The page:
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True friendship: Getting on and falling out

To emphasize the feelings people have when they fall out with their friends (SEAL theme 2: Getting on and falling out).

by Jude Scrutton

Suitable for Key Stage 2


To emphasize the feelings people have when they fall out with their friends (SEAL theme 2: Getting on and falling out).

Preparation and materials

  • Mini ‘Post-it’ notes in four colours. You need an equal number of each colour and enough Post-its to give one to each child. (If you expect 200 children, therefore, you would need 50 of each colour.)
  • Divide the hall or classroom into quarters, one area for each colour, using cones that relate to the colours.
  • Have a Post-it in a fifth colour.
  • As the children come into the hall, give each child a Post-it, and tell the children to go to the quarter of the hall where there’s a cone marked with their colour.
  • When a child enters who you know will give some thoughtful answers to the questions you are intending to ask, give this child the Post-it in the fifth colour. (You may like to brief this child.)
  • Include the teachers.


  1. Wait for all the children to be settled into their right places. (The child with the odd colour Post-it should look a bit out of place, a bit lost.) Ask everyone how they felt when they found their groups, and saw that they were with lots of other people.

    Ask if they are sitting with people they know, and if they are also with people they wouldn’t normally sit with.

    Ask how it feels to be with lots of other people they know. How does it feel to be with some people they are not usually with?

    Ask how it felt to have somewhere safe to go and to feel part of a group.
  2. Suddenly realize that there’s a child in the room who’s looking lost. Act dumb and tell this child to get a move on. Say: ‘Sort yourself out and join your group.’

    When the child begins to explain, accuse him or her of being late/of being rude/of not listening. Tell the child to hurry up and get into the right colour area or go to the head teacher’s office.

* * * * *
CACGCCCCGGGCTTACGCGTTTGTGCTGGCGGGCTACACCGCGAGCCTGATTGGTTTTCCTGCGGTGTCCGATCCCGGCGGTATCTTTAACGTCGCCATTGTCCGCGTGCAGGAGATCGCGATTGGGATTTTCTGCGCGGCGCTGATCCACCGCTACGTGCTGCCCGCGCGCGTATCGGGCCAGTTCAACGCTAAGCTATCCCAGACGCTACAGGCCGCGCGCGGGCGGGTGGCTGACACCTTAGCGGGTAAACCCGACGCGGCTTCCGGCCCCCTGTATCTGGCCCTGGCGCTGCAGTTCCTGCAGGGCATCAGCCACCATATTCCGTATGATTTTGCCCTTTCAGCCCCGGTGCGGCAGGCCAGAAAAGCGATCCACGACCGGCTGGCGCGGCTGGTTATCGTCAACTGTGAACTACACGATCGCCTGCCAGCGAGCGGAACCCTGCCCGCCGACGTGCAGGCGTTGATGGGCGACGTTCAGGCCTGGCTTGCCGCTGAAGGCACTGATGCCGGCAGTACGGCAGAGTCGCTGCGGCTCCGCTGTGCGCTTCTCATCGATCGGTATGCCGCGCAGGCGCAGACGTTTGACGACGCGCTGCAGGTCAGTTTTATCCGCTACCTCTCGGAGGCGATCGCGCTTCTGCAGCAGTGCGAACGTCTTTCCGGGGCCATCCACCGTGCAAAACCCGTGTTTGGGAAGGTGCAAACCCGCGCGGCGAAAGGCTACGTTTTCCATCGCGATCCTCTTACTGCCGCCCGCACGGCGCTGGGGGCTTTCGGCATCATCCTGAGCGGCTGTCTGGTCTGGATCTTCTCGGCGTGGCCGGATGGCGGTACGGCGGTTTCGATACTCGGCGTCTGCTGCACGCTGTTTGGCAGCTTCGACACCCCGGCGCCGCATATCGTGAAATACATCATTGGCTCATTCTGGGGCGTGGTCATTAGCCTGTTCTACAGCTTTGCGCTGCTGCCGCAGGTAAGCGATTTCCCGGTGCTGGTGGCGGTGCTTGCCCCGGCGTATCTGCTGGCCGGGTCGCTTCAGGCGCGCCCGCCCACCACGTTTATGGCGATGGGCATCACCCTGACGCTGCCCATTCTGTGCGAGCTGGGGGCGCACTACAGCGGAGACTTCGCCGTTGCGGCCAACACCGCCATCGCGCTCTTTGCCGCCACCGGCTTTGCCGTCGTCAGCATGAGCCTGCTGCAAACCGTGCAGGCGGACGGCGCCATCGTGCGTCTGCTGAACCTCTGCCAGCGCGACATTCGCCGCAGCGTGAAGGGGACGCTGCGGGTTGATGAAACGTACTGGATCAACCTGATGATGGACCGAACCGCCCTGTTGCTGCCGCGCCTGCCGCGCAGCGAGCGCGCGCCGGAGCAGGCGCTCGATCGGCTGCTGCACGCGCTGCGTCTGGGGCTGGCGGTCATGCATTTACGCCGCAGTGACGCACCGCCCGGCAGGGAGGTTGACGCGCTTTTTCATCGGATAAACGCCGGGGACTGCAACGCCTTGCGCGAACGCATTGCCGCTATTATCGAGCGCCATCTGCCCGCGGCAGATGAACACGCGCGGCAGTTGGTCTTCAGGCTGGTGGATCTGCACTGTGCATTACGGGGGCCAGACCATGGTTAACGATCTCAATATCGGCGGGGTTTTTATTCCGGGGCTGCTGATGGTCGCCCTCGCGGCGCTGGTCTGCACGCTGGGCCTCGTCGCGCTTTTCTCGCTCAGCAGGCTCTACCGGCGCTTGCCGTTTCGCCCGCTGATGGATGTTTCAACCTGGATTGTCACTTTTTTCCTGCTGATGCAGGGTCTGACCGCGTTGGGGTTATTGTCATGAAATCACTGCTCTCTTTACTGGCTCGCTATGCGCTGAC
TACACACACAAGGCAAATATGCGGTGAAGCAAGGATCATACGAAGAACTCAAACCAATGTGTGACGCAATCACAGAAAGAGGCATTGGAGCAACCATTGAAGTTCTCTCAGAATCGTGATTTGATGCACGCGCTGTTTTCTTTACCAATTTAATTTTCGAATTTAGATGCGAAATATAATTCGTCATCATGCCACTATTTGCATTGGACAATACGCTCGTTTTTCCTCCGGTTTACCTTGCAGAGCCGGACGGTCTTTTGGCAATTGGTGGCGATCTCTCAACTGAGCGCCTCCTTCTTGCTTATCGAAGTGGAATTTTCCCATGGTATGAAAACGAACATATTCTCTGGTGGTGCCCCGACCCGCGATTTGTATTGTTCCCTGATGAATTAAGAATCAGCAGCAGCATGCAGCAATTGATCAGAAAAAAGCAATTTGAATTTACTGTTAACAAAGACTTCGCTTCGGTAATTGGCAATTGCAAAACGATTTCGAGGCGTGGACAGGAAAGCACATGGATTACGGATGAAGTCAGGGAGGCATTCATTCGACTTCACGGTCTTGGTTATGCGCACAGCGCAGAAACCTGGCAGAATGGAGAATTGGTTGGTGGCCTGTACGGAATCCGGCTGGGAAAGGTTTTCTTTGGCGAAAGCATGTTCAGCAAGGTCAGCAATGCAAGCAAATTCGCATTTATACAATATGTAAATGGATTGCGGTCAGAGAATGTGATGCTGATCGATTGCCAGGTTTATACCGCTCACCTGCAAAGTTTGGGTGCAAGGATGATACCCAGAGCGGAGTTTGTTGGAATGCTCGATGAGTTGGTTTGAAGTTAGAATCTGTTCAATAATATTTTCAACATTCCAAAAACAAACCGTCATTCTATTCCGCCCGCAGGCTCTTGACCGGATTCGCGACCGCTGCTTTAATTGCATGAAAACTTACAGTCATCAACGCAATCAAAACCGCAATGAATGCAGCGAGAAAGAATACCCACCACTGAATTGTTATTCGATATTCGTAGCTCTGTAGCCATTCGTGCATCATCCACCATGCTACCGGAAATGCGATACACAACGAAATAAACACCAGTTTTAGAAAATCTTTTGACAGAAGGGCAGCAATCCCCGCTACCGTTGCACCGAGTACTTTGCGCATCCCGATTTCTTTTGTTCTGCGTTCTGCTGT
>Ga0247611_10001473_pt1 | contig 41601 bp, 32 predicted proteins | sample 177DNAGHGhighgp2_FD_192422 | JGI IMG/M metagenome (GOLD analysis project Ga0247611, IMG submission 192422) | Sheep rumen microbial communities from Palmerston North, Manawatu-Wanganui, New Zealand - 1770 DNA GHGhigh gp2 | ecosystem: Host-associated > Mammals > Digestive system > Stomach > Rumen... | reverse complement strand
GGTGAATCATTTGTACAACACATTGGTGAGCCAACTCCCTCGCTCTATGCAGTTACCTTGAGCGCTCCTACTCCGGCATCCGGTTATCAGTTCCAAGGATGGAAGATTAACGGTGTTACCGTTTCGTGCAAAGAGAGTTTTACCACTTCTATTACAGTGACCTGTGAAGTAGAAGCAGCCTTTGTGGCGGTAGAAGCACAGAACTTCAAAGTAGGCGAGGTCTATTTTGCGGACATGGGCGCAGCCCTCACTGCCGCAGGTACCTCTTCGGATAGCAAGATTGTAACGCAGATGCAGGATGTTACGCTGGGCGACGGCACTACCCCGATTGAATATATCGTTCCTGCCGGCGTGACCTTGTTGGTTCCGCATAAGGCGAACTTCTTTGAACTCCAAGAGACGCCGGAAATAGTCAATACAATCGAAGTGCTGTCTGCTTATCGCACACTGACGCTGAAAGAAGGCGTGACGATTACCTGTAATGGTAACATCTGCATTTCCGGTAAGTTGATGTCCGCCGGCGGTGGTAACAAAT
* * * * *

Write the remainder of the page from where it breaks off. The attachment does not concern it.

As the child tries to explain, ask, ‘What’s wrong?’

    As he or she says that there’s no colour group to go to, ask, ‘Why not? Why won’t you fit into the red group, or the yellow group?’
  3. Then ask what it felt like, not having anywhere to go and not being able to fit in with another group.

    Did anyone say that it didn’t matter about the Post-it and to join their group anyway?
  4. Now ask all the children if anyone is prepared to accept this child, despite the fact that the Post-it doesn’t fit in with their group’s identity.

    Ask how they think they would have felt if they had been the ones with no group to be with.

    Ask if anything like this has ever happened to them in real life, either in the playground or when playing with friends outside of school.
  5. Ask if these feelings are similar to the times when they fall out with one another.

    Discuss how they’ve felt when they’ve fallen out with their friends. If someone was left feeling alone, without anyone to play with, how could better solutions have been reached?

Time for reflection

Falling out and making friends happens all the time. But it’s important that we think about other people’s feelings and make sure that no one feels isolated and alone.


Help me, O God, to be

a good and true friend;

to be always loyal,

and never to let my friends down;

never to talk about them

behind their backs in ways

I would not do before their faces;

never to betray a confidence

or talk about the things

about which I ought to be silent;

always to be ready to share

everything I have;

to be as true to my friends
as I would wish them to be to me.

This I ask for the sake of Jesus Christ,
who is the greatest and the truest of all friends;
for your love’s sake,


‘There are hundreds of sparrows’ (Come and Praise, 15)
‘Let love rule’ by Lenny Kravitz (widely available to download)

Publication date: October 2011   (Vol.13 No.10)    Published by SPCK, London, UK.
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